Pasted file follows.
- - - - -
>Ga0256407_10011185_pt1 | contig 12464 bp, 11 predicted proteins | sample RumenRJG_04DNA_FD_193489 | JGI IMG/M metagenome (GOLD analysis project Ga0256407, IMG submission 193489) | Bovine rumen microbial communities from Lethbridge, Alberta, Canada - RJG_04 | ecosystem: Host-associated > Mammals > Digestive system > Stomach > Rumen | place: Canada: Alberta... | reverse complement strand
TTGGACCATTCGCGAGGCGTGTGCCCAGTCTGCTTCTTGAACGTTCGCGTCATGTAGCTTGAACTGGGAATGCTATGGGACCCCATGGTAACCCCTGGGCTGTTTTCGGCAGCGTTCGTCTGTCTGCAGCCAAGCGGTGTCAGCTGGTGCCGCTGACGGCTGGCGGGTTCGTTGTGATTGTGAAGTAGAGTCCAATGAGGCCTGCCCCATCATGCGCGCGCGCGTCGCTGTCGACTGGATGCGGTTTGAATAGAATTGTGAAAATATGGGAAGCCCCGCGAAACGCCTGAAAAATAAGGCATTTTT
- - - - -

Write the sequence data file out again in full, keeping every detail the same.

>Ga0256407_10011185_pt1 | contig 12464 bp, 11 predicted proteins | sample RumenRJG_04DNA_FD_193489 | JGI IMG/M metagenome (GOLD analysis project Ga0256407, IMG submission 193489) | Bovine rumen microbial communities from Lethbridge, Alberta, Canada - RJG_04 | ecosystem: Host-associated > Mammals > Digestive system > Stomach > Rumen | place: Canada: Alberta... | reverse complement strand
TTGGACCATTCGCGAGGCGTGTGCCCAGTCTGCTTCTTGAACGTTCGCGTCATGTAGCTTGAACTGGGAATGCTATGGGACCCCATGGTAACCCCTGGGCTGTTTTCGGCAGCGTTCGTCTGTCTGCAGCCAAGCGGTGTCAGCTGGTGCCGCTGACGGCTGGCGGGTTCGTTGTGATTGTGAAGTAGAGTCCAATGAGGCCTGCCCCATCATGCGCGCGCGCGTCGCTGTCGACTGGATGCGGTTTGAATAGAATTGTGAAAATATGGGAAGCCCCGCGAAACGCCTGAAAAATAAGGCATTTTT